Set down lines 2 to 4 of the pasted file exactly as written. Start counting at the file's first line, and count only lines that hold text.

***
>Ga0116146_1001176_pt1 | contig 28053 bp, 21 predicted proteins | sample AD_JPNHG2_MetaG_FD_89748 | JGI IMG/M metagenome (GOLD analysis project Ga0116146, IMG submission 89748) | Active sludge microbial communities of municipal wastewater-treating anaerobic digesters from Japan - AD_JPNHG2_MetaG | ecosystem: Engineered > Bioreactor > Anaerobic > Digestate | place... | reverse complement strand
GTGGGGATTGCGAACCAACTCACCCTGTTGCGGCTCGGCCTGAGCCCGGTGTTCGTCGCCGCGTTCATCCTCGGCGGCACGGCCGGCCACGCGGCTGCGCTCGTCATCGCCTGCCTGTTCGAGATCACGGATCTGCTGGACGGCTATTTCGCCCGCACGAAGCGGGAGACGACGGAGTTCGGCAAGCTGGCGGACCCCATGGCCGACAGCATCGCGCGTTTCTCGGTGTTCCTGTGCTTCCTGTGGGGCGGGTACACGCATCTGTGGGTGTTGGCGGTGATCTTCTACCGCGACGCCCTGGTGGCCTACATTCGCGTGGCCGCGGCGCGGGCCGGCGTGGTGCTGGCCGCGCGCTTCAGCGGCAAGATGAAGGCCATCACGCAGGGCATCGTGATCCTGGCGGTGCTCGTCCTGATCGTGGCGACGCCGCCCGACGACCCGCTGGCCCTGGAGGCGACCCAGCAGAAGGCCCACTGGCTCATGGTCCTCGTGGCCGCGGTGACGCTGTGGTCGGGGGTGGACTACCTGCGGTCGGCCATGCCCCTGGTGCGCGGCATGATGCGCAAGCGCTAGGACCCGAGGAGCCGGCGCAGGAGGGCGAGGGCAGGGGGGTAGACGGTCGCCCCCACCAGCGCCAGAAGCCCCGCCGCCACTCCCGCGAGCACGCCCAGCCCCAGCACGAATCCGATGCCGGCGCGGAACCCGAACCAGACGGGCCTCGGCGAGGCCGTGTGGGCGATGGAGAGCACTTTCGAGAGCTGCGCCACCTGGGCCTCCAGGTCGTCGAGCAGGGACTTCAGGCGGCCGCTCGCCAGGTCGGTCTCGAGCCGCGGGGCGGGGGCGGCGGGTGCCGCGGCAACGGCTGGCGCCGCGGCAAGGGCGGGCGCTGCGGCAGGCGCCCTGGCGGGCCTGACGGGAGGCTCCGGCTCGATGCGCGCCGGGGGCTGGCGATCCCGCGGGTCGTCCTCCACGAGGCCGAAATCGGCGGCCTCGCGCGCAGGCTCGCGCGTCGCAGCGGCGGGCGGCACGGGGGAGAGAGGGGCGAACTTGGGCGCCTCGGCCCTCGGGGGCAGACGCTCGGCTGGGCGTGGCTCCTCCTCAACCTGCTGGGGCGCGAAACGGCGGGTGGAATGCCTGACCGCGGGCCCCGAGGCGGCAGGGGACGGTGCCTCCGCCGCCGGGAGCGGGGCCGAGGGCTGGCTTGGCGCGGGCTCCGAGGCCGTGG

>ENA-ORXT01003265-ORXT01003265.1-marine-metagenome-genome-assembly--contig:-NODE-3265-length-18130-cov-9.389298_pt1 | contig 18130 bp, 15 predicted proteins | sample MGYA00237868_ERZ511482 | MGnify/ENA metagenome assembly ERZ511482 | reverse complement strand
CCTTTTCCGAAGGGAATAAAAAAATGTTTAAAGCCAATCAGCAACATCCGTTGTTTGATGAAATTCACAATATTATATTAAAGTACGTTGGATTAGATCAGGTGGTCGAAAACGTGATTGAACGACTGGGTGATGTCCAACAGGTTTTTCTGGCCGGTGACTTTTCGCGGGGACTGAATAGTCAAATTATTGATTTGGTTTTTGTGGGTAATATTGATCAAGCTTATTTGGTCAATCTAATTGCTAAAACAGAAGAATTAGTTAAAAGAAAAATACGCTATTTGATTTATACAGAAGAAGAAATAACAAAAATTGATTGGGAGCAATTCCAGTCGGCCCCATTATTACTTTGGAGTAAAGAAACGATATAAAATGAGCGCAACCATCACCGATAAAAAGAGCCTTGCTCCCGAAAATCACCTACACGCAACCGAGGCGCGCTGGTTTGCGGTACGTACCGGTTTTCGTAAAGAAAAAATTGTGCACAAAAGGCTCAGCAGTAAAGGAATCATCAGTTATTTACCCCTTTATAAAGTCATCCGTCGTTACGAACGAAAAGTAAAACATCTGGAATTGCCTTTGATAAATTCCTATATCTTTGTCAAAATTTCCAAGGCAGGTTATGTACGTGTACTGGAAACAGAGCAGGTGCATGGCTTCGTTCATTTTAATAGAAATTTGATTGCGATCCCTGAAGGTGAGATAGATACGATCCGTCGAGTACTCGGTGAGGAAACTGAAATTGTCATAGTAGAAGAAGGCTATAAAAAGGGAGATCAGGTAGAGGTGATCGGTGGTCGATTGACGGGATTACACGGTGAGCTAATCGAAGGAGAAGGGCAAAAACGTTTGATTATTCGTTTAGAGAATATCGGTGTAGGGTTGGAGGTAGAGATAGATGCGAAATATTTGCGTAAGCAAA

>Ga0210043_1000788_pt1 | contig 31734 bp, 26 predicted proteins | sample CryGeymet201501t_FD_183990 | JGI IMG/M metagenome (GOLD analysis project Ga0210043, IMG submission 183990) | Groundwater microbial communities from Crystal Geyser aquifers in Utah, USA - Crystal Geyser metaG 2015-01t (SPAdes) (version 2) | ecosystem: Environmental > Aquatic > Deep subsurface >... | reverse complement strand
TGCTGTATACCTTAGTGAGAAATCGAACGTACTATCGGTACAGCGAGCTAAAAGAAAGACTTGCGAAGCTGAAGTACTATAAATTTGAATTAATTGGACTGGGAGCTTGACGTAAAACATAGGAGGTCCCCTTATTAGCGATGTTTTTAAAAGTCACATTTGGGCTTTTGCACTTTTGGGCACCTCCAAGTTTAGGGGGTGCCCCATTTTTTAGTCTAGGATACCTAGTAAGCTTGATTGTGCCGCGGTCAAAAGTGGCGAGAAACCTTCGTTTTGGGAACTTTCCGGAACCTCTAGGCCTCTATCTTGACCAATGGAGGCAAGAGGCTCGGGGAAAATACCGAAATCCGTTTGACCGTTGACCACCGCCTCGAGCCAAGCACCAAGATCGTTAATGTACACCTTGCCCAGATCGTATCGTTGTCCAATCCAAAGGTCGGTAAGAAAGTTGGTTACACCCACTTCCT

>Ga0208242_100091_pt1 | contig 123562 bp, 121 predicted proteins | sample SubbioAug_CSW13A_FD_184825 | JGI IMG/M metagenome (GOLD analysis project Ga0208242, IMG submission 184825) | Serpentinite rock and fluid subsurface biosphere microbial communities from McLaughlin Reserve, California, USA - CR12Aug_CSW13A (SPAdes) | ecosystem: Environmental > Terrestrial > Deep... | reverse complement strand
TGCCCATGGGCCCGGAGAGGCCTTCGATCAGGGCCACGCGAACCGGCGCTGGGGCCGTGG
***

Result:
GTGGGGATTGCGAACCAACTCACCCTGTTGCGGCTCGGCCTGAGCCCGGTGTTCGTCGCCGCGTTCATCCTCGGCGGCACGGCCGGCCACGCGGCTGCGCTCGTCATCGCCTGCCTGTTCGAGATCACGGATCTGCTGGACGGCTATTTCGCCCGCACGAAGCGGGAGACGACGGAGTTCGGCAAGCTGGCGGACCCCATGGCCGACAGCATCGCGCGTTTCTCGGTGTTCCTGTGCTTCCTGTGGGGCGGGTACACGCATCTGTGGGTGTTGGCGGTGATCTTCTACCGCGACGCCCTGGTGGCCTACATTCGCGTGGCCGCGGCGCGGGCCGGCGTGGTGCTGGCCGCGCGCTTCAGCGGCAAGATGAAGGCCATCACGCAGGGCATCGTGATCCTGGCGGTGCTCGTCCTGATCGTGGCGACGCCGCCCGACGACCCGCTGGCCCTGGAGGCGACCCAGCAGAAGGCCCACTGGCTCATGGTCCTCGTGGCCGCGGTGACGCTGTGGTCGGGGGTGGACTACCTGCGGTCGGCCATGCCCCTGGTGCGCGGCATGATGCGCAAGCGCTAGGACCCGAGGAGCCGGCGCAGGAGGGCGAGGGCAGGGGGGTAGACGGTCGCCCCCACCAGCGCCAGAAGCCCCGCCGCCACTCCCGCGAGCACGCCCAGCCCCAGCACGAATCCGATGCCGGCGCGGAACCCGAACCAGACGGGCCTCGGCGAGGCCGTGTGGGCGATGGAGAGCACTTTCGAGAGCTGCGCCACCTGGGCCTCCAGGTCGTCGAGCAGGGACTTCAGGCGGCCGCTCGCCAGGTCGGTCTCGAGCCGCGGGGCGGGGGCGGCGGGTGCCGCGGCAACGGCTGGCGCCGCGGCAAGGGCGGGCGCTGCGGCAGGCGCCCTGGCGGGCCTGACGGGAGGCTCCGGCTCGATGCGCGCCGGGGGCTGGCGATCCCGCGGGTCGTCCTCCACGAGGCCGAAATCGGCGGCCTCGCGCGCAGGCTCGCGCGTCGCAGCGGCGGGCGGCACGGGGGAGAGAGGGGCGAACTTGGGCGCCTCGGCCCTCGGGGGCAGACGCTCGGCTGGGCGTGGCTCCTCCTCAACCTGCTGGGGCGCGAAACGGCGGGTGGAATGCCTGACCGCGGGCCCCGAGGCGGCAGGGGACGGTGCCTCCGCCGCCGGGAGCGGGGCCGAGGGCTGGCTTGGCGCGGGCTCCGAGGCCGTGG

>ENA-ORXT01003265-ORXT01003265.1-marine-metagenome-genome-assembly--contig:-NODE-3265-length-18130-cov-9.389298_pt1 | contig 18130 bp, 15 predicted proteins | sample MGYA00237868_ERZ511482 | MGnify/ENA metagenome assembly ERZ511482 | reverse complement strand
CCTTTTCCGAAGGGAATAAAAAAATGTTTAAAGCCAATCAGCAACATCCGTTGTTTGATGAAATTCACAATATTATATTAAAGTACGTTGGATTAGATCAGGTGGTCGAAAACGTGATTGAACGACTGGGTGATGTCCAACAGGTTTTTCTGGCCGGTGACTTTTCGCGGGGACTGAATAGTCAAATTATTGATTTGGTTTTTGTGGGTAATATTGATCAAGCTTATTTGGTCAATCTAATTGCTAAAACAGAAGAATTAGTTAAAAGAAAAATACGCTATTTGATTTATACAGAAGAAGAAATAACAAAAATTGATTGGGAGCAATTCCAGTCGGCCCCATTATTACTTTGGAGTAAAGAAACGATATAAAATGAGCGCAACCATCACCGATAAAAAGAGCCTTGCTCCCGAAAATCACCTACACGCAACCGAGGCGCGCTGGTTTGCGGTACGTACCGGTTTTCGTAAAGAAAAAATTGTGCACAAAAGGCTCAGCAGTAAAGGAATCATCAGTTATTTACCCCTTTATAAAGTCATCCGTCGTTACGAACGAAAAGTAAAACATCTGGAATTGCCTTTGATAAATTCCTATATCTTTGTCAAAATTTCCAAGGCAGGTTATGTACGTGTACTGGAAACAGAGCAGGTGCATGGCTTCGTTCATTTTAATAGAAATTTGATTGCGATCCCTGAAGGTGAGATAGATACGATCCGTCGAGTACTCGGTGAGGAAACTGAAATTGTCATAGTAGAAGAAGGCTATAAAAAGGGAGATCAGGTAGAGGTGATCGGTGGTCGATTGACGGGATTACACGGTGAGCTAATCGAAGGAGAAGGGCAAAAACGTTTGATTATTCGTTTAGAGAATATCGGTGTAGGGTTGGAGGTAGAGATAGATGCGAAATATTTGCGTAAGCAAA